A closer look at the EMI Red C Poll of Ireland.

On Thursday 30th of April, European Movement Ireland hosted a webinar on their annual poll regarding the relationship between Europe and Ireland – The Red C Poll. On the panel there were two highly distinguished guests that joined the Executive Director, Noelle O’Connell in the shape of RTE’s Europe Editor, Tony Connelly and Eisenhower Fellow, Katy Hayward, from Queen’s University Belfast. The discussion that followed outlined that the report was in general, a very positive one for Ireland’s future in Europe, but I couldn’t help but come away from the hour and a quarter long video call feeling a little nervous. Ireland cannot afford to rest on its laurels when it comes to Europe. We cannot sleepwalk into Euroscepticism, and there is some evidence that there were drawbacks from the EMI report, particularly amongst young people.

There are two very important points to make when looking into this report; (1) it was carried out in the context of COVID-19 and (2) there was a large amount of “don’t know” answers throughout the polling. Perhaps the best place to start is “Ireland should remain a member of the EU” which a resounding 84% of people responded “yes”. There is no doubting that this is a very healthy figure. But it is still down 9% from last year, which Tony Connelly believes is due to a “Brexit bounce” from 2016-2019. The issue of Brexit being constantly portrayed as a painstaking process in the news every day for the past 4 years has somewhat passed, and now Ireland has returned to a figure similar to 2015 (86%). However, this is not the figure that concerns me. What concerns me is the huge disparity between the percentage of people supporting the EU and the percentage of people who feel their voice is heard by the EU, a figure which has seen an extraordinarily sharp decline from 2019 when it boasted a 69% figure (Eurobarometer). This, according to Connelly, could be as a result of people being able to separate what they believe is generally good for the state from their own aspirations. But it seems to be a passive form of support for the EU rather than an engaging one, which Hayward attributed to a “not quite so passionate” Irish electorate in defending Europe. This submissive support for the EU is evidenced by the turnout figures at EU elections, which at less than 50% in 2019 is less than the EU average. For such a supposed proponent of the EU, this figure is a little disappointing. Moreover, the Sinn Féin surge of 2020 could potentially galvanise voters into questioning EU membership.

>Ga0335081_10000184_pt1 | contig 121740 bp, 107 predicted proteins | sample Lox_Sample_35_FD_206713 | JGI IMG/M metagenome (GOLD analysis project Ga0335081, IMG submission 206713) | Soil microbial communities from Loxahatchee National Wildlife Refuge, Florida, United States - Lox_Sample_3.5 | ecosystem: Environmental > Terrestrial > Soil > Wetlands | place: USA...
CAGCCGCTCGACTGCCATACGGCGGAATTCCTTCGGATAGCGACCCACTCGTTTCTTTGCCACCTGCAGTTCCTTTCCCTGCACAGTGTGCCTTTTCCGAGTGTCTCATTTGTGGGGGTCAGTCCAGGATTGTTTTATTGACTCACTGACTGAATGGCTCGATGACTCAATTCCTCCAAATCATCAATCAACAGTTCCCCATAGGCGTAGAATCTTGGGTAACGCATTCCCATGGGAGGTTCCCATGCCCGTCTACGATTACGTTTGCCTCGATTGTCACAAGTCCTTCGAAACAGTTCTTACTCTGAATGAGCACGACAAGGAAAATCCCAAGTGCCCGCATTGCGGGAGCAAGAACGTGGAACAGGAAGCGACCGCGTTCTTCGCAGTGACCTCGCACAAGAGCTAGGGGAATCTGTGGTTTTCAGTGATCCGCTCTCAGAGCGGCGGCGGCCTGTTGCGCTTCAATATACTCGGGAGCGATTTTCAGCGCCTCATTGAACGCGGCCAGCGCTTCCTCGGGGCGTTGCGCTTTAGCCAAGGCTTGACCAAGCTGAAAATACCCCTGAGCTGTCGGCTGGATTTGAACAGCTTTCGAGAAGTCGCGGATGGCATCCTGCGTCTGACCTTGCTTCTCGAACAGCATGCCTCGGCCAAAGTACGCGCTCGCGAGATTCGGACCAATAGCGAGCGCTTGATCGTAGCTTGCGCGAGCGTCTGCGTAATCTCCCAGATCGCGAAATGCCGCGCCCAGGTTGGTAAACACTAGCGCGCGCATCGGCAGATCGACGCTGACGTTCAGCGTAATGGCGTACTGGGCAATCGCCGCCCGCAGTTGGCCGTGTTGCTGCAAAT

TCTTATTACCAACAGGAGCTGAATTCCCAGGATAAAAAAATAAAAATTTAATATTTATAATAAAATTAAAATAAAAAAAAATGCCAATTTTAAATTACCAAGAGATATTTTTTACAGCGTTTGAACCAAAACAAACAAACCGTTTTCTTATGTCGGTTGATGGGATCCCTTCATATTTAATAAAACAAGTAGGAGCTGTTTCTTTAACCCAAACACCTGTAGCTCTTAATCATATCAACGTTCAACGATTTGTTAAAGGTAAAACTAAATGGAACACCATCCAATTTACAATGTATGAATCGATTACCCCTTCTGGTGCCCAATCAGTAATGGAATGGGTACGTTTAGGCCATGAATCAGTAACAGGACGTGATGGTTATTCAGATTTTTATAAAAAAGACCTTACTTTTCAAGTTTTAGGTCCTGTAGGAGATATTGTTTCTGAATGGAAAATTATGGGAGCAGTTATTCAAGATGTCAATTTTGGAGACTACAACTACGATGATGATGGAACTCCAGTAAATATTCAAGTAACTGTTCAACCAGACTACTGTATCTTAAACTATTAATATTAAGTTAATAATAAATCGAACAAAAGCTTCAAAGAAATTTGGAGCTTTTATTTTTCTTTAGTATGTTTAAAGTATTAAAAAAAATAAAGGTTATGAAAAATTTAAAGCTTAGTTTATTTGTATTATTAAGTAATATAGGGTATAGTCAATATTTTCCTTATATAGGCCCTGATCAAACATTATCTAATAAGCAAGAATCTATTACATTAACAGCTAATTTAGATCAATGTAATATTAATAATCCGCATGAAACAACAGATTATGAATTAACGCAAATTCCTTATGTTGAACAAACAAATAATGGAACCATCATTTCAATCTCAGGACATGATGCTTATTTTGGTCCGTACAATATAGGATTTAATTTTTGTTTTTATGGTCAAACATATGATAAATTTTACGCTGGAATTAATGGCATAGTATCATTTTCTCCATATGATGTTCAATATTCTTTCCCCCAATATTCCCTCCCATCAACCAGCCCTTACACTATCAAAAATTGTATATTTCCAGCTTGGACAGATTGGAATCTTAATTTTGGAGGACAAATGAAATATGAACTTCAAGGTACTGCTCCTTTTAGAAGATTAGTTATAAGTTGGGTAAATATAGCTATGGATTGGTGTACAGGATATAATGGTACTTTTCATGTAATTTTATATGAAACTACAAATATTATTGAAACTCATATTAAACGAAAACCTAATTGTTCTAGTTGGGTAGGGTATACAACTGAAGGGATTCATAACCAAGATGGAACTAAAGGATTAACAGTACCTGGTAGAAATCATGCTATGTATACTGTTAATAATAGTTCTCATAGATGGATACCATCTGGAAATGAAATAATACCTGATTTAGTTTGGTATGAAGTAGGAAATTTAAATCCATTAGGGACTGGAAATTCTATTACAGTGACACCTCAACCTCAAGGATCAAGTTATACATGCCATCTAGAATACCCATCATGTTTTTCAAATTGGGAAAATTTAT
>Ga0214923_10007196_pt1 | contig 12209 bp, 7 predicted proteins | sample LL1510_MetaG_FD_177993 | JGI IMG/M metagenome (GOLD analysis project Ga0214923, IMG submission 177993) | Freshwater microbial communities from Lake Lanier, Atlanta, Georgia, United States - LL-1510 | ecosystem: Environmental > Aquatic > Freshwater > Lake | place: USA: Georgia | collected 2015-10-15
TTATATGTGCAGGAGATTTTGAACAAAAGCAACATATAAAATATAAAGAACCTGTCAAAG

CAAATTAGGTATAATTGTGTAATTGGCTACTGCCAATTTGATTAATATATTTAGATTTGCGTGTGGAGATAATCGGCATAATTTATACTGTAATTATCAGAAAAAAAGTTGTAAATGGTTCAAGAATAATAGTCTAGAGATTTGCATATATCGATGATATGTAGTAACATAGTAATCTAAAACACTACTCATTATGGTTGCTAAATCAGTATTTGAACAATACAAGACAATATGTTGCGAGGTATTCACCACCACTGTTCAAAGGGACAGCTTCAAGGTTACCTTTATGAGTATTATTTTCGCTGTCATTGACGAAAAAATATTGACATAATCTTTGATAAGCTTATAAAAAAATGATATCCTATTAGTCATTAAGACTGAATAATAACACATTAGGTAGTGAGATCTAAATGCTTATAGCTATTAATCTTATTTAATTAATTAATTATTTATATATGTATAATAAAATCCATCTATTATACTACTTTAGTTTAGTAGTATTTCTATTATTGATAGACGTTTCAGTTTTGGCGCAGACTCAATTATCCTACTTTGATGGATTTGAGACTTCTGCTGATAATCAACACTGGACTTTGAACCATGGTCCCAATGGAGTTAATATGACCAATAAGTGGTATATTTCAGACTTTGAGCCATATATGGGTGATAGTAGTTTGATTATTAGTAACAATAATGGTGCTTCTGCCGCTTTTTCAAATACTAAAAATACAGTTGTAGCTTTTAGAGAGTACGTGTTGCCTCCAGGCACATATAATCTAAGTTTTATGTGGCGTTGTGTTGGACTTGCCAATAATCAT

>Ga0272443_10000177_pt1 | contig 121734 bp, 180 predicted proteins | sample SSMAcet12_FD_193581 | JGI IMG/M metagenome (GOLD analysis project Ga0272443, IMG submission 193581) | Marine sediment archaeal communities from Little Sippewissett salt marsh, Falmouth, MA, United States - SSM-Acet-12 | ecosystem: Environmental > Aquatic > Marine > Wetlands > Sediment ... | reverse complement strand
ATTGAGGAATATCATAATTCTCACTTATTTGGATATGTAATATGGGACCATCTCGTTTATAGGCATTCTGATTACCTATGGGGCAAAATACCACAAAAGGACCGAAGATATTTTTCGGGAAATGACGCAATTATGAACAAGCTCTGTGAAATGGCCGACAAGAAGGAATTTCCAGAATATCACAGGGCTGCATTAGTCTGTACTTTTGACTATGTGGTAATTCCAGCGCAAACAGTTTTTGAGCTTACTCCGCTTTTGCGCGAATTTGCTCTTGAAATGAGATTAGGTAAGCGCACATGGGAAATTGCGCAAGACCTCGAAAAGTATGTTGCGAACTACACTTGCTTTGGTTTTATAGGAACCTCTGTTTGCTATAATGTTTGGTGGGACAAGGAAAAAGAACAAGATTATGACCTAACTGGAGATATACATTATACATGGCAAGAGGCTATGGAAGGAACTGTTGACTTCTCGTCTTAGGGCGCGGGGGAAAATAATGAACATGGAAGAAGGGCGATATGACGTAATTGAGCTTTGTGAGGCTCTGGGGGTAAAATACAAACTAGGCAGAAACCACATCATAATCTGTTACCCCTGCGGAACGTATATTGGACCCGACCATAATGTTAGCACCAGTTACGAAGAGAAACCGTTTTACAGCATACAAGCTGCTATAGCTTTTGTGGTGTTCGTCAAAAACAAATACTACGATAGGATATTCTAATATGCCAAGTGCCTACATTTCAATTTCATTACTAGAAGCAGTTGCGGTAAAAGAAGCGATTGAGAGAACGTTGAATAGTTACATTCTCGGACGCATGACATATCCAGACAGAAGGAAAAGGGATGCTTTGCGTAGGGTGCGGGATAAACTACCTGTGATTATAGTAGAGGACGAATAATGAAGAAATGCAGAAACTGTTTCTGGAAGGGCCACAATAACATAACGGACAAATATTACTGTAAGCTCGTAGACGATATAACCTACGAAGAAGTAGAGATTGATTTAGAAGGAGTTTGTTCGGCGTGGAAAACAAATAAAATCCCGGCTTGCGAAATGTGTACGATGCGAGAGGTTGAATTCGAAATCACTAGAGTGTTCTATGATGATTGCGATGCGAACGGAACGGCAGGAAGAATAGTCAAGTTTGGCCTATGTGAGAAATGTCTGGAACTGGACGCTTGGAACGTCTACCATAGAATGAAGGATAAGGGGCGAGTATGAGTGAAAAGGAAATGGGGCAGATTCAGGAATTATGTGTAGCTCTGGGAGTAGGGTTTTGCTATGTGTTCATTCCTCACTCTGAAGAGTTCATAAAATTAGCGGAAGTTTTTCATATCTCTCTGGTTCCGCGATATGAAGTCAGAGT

There is no question that Fianna Fáil and Fine Gael are strong advocates for membership of the EU, and their draft document on government formation stipulated increased spending in the EU as well as enlargement of it, apparent positive steps in fostering a healthy relationship with Brussels. Nevertheless, the EMI Poll illustrates that these policies may not be especially popular with voters as 37% polled disagreed with the EU allowing more European countries to join, as well as 41% disagreeing that Ireland should increase funding. The age breakdown of these results is also cause for concern. Only 26% of people aged 18-24 believe they are heard in Brussels compared to over 43% of the over 55’s. Young people were a big base for supporters of SF in the last election and the party is not completely sold on the European Union, although this was placed on the backburner throughout Brexit. Couple this low figure amongst young people with the fact that they are the likeliest age group to vote for SF could mean that questions of Europe could start being raised at a grassroots level. But perhaps my worries are a case of me being a nervous nellie. There are so many positive headlines to be taken from the work carried out by EMI. 84% support for the European Union is a hugely significant figure and places us at the head of member states backing the EU. Furthermore, this statistic is ably supported by three quarters of those surveyed believing that increased trade deals are a positive thing (only 8% of people disagreed) and young people are still leading the charge when it comes to climate change (55% of 18-24 year olds aware of EU’s plans to tackle the crisis) which is 10% higher than that of any of the other age groups. These are all encouraging statistics. But the Poll has provided plenty of food for thought. Not least of which is the lack of people “knowing” enough about certain topics regarding the EU that they do not feel they can agree or disagree with the statement proposed. Engagement is crucial in maintaining the relationship we currently have with the EU, but it is a two-way street. The institution needs to show us that we are being heard, that what we think matters, that we can all make a difference as citizens of Europe. Until that day comes or that process begins, the voter turnout will continue to stagnate, and more questions will have to be answered. True support comes from active engagement and a sense of belonging and if there is one thing I take away from the report, it is that Ireland might not be as actively supportive as it once was, the average citizen inactively loyal to the EU and I believe that this is a dangerous road to meander down as we go forward into the turbulent times that lie ahead.

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